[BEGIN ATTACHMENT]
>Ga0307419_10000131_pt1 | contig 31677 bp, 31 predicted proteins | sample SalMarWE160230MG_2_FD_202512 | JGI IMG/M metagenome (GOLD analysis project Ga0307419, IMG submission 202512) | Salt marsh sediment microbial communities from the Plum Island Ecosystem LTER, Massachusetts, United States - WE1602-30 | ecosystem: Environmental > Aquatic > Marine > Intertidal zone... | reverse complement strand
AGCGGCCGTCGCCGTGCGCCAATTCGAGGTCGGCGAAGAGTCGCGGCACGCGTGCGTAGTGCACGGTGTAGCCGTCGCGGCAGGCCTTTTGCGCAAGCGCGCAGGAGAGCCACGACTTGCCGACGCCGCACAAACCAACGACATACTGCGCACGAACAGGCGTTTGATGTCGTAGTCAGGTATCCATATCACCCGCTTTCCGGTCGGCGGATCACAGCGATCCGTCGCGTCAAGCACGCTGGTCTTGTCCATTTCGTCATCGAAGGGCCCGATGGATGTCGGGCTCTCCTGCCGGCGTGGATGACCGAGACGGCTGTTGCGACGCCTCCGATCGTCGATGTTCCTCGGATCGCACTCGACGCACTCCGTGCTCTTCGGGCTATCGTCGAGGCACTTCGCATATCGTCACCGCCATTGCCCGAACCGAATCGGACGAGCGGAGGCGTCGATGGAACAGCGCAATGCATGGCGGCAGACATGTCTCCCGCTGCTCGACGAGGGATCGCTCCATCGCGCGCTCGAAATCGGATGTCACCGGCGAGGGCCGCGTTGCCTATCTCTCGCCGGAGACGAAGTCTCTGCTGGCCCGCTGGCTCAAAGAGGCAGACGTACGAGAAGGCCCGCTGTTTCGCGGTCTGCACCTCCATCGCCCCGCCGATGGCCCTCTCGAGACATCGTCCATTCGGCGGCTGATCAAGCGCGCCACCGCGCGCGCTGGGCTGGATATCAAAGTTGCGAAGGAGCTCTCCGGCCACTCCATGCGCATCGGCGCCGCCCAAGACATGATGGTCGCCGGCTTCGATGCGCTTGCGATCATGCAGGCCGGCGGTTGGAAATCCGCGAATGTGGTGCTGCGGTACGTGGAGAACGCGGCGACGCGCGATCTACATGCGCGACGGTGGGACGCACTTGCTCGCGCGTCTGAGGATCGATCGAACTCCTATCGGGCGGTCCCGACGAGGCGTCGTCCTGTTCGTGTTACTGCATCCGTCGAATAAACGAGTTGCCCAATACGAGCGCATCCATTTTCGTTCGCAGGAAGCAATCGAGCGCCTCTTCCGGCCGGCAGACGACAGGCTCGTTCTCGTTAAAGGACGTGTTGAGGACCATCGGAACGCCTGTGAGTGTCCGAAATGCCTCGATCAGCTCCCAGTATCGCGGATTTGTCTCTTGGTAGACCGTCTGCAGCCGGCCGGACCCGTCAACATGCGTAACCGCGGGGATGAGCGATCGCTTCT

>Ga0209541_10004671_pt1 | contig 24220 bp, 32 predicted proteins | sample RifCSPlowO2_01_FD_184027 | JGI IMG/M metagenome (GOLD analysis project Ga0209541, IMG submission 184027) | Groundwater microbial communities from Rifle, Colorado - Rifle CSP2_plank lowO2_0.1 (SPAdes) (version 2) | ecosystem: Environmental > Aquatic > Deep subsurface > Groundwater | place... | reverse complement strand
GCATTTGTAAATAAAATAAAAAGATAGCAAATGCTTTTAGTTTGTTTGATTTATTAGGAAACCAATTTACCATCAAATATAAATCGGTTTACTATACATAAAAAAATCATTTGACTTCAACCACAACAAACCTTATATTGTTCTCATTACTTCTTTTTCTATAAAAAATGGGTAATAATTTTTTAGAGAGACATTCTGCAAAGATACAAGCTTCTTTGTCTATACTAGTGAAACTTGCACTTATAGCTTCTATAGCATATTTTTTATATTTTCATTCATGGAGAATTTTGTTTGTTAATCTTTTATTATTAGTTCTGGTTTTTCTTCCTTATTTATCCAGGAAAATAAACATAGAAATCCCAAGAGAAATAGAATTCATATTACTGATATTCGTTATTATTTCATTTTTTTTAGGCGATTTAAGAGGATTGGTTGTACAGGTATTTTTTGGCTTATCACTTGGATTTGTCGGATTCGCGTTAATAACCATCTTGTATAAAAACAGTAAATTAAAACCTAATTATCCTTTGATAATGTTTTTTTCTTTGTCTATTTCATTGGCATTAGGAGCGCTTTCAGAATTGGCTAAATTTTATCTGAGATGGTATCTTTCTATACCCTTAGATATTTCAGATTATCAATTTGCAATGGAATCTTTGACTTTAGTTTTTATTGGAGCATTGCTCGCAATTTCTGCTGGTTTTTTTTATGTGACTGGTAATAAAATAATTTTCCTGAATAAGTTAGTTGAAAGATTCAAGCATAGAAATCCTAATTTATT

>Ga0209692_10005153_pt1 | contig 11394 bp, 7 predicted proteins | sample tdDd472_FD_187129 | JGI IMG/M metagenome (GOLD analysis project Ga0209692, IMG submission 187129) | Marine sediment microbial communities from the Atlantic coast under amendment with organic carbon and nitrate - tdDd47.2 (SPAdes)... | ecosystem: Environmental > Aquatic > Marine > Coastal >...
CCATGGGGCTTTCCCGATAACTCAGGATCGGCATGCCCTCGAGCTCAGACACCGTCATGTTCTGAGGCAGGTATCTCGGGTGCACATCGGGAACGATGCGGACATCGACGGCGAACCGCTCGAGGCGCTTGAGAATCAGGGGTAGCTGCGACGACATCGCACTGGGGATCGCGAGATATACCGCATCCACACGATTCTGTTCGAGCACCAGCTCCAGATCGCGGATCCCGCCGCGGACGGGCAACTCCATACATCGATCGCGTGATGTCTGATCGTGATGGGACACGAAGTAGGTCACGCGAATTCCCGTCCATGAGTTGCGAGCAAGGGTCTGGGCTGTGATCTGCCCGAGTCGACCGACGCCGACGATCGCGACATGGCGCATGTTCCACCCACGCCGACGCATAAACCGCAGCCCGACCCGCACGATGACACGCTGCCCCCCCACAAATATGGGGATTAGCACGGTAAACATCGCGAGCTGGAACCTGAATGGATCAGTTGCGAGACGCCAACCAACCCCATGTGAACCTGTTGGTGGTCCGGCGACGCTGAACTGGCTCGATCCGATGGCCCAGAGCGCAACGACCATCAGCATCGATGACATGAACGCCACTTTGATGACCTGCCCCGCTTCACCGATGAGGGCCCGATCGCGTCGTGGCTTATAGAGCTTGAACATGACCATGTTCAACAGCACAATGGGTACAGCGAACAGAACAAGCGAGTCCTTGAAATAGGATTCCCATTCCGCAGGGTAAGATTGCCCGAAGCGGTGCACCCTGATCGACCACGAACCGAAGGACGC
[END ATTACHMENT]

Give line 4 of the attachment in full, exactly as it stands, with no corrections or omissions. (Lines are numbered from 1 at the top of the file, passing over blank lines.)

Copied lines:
GCATTTGTAAATAAAATAAAAAGATAGCAAATGCTTTTAGTTTGTTTGATTTATTAGGAAACCAATTTACCATCAAATATAAATCGGTTTACTATACATAAAAAAATCATTTGACTTCAACCACAACAAACCTTATATTGTTCTCATTACTTCTTTTTCTATAAAAAATGGGTAATAATTTTTTAGAGAGACATTCTGCAAAGATACAAGCTTCTTTGTCTATACTAGTGAAACTTGCACTTATAGCTTCTATAGCATATTTTTTATATTTTCATTCATGGAGAATTTTGTTTGTTAATCTTTTATTATTAGTTCTGGTTTTTCTTCCTTATTTATCCAGGAAAATAAACATAGAAATCCCAAGAGAAATAGAATTCATATTACTGATATTCGTTATTATTTCATTTTTTTTAGGCGATTTAAGAGGATTGGTTGTACAGGTATTTTTTGGCTTATCACTTGGATTTGTCGGATTCGCGTTAATAACCATCTTGTATAAAAACAGTAAATTAAAACCTAATTATCCTTTGATAATGTTTTTTTCTTTGTCTATTTCATTGGCATTAGGAGCGCTTTCAGAATTGGCTAAATTTTATCTGAGATGGTATCTTTCTATACCCTTAGATATTTCAGATTATCAATTTGCAATGGAATCTTTGACTTTAGTTTTTATTGGAGCATTGCTCGCAATTTCTGCTGGTTTTTTTTATGTGACTGGTAATAAAATAATTTTCCTGAATAAGTTAGTTGAAAGATTCAAGCATAGAAATCCTAATTTATT